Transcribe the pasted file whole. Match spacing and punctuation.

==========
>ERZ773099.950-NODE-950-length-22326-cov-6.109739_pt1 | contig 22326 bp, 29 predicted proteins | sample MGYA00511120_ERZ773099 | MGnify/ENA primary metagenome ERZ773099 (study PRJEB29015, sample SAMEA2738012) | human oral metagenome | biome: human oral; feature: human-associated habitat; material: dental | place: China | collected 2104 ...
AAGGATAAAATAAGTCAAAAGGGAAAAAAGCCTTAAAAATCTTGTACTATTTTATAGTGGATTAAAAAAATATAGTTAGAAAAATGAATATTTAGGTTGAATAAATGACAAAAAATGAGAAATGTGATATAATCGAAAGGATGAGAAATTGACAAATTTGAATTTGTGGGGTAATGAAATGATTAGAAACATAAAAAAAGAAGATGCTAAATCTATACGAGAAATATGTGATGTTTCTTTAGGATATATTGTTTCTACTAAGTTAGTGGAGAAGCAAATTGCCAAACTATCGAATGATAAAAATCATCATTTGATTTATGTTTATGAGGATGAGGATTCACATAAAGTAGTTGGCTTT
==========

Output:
>ERZ773099.950-NODE-950-length-22326-cov-6.109739_pt1 | contig 22326 bp, 29 predicted proteins | sample MGYA00511120_ERZ773099 | MGnify/ENA primary metagenome ERZ773099 (study PRJEB29015, sample SAMEA2738012) | human oral metagenome | biome: human oral; feature: human-associated habitat; material: dental | place: China | collected 2104 ...
AAGGATAAAATAAGTCAAAAGGGAAAAAAGCCTTAAAAATCTTGTACTATTTTATAGTGGATTAAAAAAATATAGTTAGAAAAATGAATATTTAGGTTGAATAAATGACAAAAAATGAGAAATGTGATATAATCGAAAGGATGAGAAATTGACAAATTTGAATTTGTGGGGTAATGAAATGATTAGAAACATAAAAAAAGAAGATGCTAAATCTATACGAGAAATATGTGATGTTTCTTTAGGATATATTGTTTCTACTAAGTTAGTGGAGAAGCAAATTGCCAAACTATCGAATGATAAAAATCATCATTTGATTTATGTTTATGAGGATGAGGATTCACATAAAGTAGTTGGCTTT